Wednesday, April 22, 2009

Are You Talking To Me?

Ever given up on reading a novel because you didn’t like it but didn’t quite know why?
Was the pacing slow, the characters flat? Or maybe the dialogue didn’t sound real enough.

My work’s been rejected for lots of reasons, but I’m happy to say I’ve never got negative feedback about my dialogue. I’d say that dialogue is probably what I do best. For me, what separates an okay book from a great one is natural sounding dialogue. If you keep getting feedback about poor dialogue, here are some tricks that have helped me.

Become An Eves Dropper
My background in psychology has given me a natural curiosity about listening in on people’s conversations. (Okay, I’m nosey too). But being nosey is an essential trait if you want to be a writer. Listening in not only garners ideas, but it lets you hear how real people talk and interact with one another. And what better way to create a great book than offering readers real characters that live on long after they’ve read the final page. My rule for dialogue, people shouldn’t only be reading what your characters are saying, they should be experiencing too.

Eves drop in the line at the supermarket, in the coffee shop…even next time you ride on a bus or a plane. Close your eyes and listen to how people speak. What type of words do they use? Do they use slang? Words or terms you haven’t heard before? And yes, it’s okay to write down snippets of conversations to use in future work.

Read Screenplays
When you watch a movie it’s hard to believe it was created from a script that was mostly dialogue. If you want to get a feel for top notch dialogue, buy a screenplay (try and read through it. Even read it aloud with a couple of people playing various parts. Listen to the rhythm and how characters respond to one another.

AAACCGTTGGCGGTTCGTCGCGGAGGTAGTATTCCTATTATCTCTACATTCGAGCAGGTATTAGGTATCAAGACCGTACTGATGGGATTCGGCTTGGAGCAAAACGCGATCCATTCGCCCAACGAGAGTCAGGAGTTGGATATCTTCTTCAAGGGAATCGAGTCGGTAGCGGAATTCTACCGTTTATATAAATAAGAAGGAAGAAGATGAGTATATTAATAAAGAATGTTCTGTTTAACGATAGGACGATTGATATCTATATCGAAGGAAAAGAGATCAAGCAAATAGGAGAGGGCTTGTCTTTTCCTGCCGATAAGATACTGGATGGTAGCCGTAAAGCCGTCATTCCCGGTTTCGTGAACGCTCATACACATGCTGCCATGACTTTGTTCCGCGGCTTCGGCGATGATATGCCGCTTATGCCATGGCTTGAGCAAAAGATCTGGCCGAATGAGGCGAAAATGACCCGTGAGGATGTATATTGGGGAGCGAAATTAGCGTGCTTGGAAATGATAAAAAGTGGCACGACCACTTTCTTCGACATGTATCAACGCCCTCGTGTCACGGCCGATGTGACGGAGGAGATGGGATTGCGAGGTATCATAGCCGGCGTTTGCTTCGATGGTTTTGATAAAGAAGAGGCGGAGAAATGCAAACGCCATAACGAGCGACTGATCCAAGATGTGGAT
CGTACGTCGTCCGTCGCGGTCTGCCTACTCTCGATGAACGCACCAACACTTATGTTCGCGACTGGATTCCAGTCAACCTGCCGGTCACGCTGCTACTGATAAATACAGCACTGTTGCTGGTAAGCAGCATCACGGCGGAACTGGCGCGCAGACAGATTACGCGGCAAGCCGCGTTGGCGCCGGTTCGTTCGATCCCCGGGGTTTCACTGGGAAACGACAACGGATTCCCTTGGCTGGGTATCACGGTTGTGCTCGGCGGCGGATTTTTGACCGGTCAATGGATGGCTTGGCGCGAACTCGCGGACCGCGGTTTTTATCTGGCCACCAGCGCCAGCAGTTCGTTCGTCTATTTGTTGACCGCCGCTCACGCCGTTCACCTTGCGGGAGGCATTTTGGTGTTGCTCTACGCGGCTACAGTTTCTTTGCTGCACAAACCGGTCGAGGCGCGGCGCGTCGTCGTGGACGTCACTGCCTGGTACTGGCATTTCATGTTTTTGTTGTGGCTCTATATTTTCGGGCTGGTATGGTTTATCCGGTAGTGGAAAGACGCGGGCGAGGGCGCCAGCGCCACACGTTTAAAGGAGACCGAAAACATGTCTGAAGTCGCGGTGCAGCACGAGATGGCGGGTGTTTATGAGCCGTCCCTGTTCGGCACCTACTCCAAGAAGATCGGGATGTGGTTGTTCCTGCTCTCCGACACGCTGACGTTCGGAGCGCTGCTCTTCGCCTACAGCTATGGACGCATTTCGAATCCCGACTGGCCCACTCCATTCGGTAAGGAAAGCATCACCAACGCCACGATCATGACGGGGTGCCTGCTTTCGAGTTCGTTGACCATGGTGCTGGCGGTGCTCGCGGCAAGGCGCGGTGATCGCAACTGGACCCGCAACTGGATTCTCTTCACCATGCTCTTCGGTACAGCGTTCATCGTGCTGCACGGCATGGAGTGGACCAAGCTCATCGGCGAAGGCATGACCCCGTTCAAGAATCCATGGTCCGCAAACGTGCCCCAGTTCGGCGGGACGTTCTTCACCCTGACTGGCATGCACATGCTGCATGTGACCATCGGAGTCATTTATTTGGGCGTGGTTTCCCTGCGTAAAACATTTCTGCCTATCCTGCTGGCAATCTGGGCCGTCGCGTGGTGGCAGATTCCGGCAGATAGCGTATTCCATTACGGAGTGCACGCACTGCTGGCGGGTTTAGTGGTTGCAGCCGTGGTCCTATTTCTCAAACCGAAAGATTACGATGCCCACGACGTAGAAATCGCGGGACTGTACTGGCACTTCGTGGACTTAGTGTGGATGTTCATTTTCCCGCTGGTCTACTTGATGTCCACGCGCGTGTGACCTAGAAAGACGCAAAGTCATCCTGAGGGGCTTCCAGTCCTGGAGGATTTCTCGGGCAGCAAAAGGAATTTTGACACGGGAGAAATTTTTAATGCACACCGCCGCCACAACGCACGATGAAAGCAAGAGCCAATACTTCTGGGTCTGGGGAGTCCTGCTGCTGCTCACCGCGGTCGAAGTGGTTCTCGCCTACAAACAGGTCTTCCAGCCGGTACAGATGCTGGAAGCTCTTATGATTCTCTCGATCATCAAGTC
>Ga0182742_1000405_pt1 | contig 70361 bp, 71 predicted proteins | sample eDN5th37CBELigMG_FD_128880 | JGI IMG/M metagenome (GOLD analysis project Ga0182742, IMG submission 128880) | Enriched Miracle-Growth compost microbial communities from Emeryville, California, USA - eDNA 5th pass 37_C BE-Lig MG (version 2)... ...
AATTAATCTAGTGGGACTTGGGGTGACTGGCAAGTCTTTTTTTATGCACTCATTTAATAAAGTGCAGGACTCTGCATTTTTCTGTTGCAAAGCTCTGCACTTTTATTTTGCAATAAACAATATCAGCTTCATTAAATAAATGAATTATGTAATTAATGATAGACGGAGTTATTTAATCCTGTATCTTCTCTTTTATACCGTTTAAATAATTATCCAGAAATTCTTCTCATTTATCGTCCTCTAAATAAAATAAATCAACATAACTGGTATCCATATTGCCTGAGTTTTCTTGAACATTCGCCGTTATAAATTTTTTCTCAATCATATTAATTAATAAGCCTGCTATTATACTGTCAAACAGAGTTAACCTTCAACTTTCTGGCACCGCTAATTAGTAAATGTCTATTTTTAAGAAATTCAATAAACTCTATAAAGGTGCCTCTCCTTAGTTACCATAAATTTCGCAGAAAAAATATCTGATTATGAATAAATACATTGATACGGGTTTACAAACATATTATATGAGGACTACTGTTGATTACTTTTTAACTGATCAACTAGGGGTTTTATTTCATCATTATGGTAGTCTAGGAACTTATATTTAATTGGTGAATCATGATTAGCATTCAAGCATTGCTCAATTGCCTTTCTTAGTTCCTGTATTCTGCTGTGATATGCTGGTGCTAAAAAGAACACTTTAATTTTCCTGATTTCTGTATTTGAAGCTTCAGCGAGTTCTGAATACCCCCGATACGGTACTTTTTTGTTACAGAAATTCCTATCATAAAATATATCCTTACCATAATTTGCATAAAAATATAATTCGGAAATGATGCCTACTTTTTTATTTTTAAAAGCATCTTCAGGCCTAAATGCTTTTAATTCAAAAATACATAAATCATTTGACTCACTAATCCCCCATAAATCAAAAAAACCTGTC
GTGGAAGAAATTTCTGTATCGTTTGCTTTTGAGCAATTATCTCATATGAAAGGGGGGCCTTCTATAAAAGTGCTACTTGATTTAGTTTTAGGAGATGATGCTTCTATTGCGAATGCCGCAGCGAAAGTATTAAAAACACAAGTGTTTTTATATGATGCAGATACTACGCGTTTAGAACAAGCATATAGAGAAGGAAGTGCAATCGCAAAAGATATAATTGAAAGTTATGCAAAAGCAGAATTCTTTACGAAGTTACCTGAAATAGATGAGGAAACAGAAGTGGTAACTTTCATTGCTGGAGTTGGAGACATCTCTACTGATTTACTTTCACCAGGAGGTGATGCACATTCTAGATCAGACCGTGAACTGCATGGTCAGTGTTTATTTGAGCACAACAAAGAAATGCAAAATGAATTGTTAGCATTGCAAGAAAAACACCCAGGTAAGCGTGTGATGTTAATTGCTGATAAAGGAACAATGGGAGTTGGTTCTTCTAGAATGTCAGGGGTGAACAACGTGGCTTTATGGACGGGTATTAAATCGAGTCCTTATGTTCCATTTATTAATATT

Read the Good, The Bad and The Ugly
No, not the screenplay but if you want to create great dialogue you have to read both good and bad so you know the difference. So try this.
Pick a book, read through it until you get to a good chunk of all dialogue.

Did you like it?
What did you learn from it?
How did it add to the plot?
What did it reveal about the character who was talking?
What if you didn’t like it?
What was wrong with it?
Rewrite it yourself and see if you can improve upon it.

One of my favorite mystery writers is Peter Robinson. If you ever get a chance, pick up one of his books and study the dialogue. Even if Robinson didn’t write great mysteries, I’d read his books just for their natural sounding dialogue.

The Two Rules
Okay, I can’t close this blog without mentioning the two rules of great dialogue. Remember them and you’re 50% of the way to creating sparking dialogue. One, dialogue should further the plot. Two, dialogue should reveal something about the character who’s talking or one of the other characters in your novel. If you can achieve both with one piece of dialogue, you’re on a roll.
Next time you sit down to write, spend a few minutes going over the dialogue you’ve already created. Read it aloud, does it follow the two rules? If not, toss it out or rework it.

Susan Palmquist is the author of A Sterling Affair, a paranormal romance published by The Wild Rose Press. Death Likes Me and The One and Only both published by Hearts on Fire Books. And the upcoming paranormal romance, Sleeping with Fairies that will be published by Lyrical Press.
She also writes a monthly interview blog with writers and editors at Between the Lines.


Free Blogger Templates by Isnaini Dot Com . Powered by Blogger and PDF Ebooks